At journey’s beginning
“He is a chilly Londoner who does not endow his stations with some personality, and extend to them, however shyly, the emotions of fear and love.” – E.M. Forster, Howards End
My first experience of the pleasure of reading in train stations came as you might imagine at the beginning of a journey. Marylebone Station was the doorway to London for me as a young person, the portal through which I passed as an adolescent from the rolling quiet of the Chiltern hills into the bustling adolescence of Oxford street, Maida Vale and the charmless pretension of the South West. Despite being the busy confluence of these two realms of the head, the quiet wait beside the flower stall, browsing in WH Smiths or reading on a bench was always much improved by the gurgling traffic of people and voices throwing up a busy, anonymous hum in which to focus on a slow and arduous task like deciphering a book.
After Marylebone came St Pancras’ refurbished splendour, Victoria’s eminent and sturdy hustle, and Paddington’s bizzarre and claustrophobic length. Clapham Junction has some of the best coffee in London but Kings Cross is good for no reader – saved (perhaps) by its proximity to the British Library.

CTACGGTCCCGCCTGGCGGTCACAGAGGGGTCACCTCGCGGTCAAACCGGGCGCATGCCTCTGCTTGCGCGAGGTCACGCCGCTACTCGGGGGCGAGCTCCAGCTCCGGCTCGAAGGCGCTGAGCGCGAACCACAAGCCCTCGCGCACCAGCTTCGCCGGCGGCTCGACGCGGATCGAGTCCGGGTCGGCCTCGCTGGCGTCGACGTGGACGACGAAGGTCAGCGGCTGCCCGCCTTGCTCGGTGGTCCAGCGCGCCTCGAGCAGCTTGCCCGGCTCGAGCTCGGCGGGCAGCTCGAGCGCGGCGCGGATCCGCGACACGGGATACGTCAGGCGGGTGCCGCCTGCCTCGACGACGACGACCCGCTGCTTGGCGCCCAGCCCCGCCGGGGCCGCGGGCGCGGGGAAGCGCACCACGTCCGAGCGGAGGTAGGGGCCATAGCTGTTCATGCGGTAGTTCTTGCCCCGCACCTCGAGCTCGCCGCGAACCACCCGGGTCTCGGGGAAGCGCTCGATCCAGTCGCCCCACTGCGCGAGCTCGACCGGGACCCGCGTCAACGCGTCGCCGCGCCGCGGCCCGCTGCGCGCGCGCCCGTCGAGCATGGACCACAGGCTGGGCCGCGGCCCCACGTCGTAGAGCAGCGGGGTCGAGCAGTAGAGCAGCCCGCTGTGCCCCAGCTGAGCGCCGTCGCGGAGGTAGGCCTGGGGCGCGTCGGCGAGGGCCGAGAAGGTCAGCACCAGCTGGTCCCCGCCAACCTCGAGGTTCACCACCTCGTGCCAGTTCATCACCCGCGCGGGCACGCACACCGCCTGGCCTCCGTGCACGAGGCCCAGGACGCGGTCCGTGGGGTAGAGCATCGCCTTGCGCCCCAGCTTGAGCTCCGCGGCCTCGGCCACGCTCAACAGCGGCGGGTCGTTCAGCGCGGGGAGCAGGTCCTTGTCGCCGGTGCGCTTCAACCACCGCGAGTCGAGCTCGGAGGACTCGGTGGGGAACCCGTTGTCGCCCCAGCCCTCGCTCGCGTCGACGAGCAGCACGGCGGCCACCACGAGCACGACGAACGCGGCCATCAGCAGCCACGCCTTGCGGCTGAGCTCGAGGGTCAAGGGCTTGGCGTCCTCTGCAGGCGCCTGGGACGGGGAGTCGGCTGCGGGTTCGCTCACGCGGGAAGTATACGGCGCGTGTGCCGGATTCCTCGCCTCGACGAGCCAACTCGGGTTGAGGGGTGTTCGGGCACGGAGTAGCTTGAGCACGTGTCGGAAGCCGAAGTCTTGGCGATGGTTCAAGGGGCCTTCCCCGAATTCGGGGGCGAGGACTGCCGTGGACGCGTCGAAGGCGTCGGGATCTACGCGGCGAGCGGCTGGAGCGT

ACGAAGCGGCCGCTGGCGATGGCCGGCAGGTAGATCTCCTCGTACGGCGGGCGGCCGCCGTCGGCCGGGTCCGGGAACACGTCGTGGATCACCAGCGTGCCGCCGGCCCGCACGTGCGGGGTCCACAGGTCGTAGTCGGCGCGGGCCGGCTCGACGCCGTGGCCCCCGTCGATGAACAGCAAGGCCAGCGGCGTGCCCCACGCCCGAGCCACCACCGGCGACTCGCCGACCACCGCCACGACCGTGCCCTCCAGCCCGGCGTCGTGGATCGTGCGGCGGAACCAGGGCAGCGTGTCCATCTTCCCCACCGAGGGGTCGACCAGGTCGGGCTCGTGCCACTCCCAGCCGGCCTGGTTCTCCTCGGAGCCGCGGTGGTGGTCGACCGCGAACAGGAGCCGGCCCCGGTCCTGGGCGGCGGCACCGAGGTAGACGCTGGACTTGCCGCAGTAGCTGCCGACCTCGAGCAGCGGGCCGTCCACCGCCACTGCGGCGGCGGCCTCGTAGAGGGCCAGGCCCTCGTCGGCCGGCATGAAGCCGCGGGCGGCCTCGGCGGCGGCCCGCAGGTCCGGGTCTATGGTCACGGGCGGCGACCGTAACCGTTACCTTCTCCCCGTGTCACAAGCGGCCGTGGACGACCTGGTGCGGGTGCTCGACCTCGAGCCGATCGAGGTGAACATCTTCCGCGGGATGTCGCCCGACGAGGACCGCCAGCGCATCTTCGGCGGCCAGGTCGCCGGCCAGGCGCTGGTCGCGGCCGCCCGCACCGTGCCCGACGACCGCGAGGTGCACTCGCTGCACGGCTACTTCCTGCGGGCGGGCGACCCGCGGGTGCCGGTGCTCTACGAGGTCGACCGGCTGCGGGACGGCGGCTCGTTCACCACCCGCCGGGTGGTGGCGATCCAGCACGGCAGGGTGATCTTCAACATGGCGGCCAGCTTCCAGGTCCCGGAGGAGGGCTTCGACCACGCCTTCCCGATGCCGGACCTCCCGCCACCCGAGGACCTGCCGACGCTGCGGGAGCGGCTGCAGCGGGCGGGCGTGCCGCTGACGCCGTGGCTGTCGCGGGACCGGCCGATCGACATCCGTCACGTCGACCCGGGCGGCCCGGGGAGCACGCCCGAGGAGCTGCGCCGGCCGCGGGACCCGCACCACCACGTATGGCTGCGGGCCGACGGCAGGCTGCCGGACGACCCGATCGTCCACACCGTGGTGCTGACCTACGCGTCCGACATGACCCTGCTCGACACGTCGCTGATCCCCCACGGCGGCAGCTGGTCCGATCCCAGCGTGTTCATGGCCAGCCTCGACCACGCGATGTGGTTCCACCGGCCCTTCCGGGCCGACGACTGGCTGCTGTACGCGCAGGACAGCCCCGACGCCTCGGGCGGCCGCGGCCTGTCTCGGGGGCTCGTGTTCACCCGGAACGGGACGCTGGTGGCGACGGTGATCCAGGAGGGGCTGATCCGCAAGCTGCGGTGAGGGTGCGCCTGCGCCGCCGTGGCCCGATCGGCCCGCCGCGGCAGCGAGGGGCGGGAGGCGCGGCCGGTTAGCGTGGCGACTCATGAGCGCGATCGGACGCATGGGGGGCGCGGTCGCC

But what is most apparent – following a short and necessarily haphazard consideration of the benefits of London’s train stations for the concentration required to read and read well – other than the suitability of the train station for reading is that an important part of that same aptitude of the train station evaporates when you go there to read but are not waiting for a train.
The cord of concentration drawn out by the need to be in a certain place at a certain time – the pricking of ears – that is necessary for catching trains is also just right for reading: too much concentration is anxious and ennervated – fidgety – too little concentration is lazy, dangerous and likely to leave you in ignorance or taint you with tardiness or both.
Waiting for a train in a train station offers the perfect combination of concentration, relaxation, ephemerality and memorialisation. You will not forget that it was outside the Paul coffee shop in Marylebone that Kafka’s K was first executed, or in Le Pain Quotidien in St Pancras that Pierre Bezhukov tied a bear to a policeman in War and Peace and threw them together into the Moskva or that it was beside Delice de France in Victoria that Myrtle’s nose was first broken by Tom Buchanan in The Great Gatsby. The books create the memories of course – and to their writers the credit – but the world is so much brighter when stretched along a modest rod of apprehension and few activities benefit more from this, and the meditative bustle of a crowd, than sitting down and reading a book.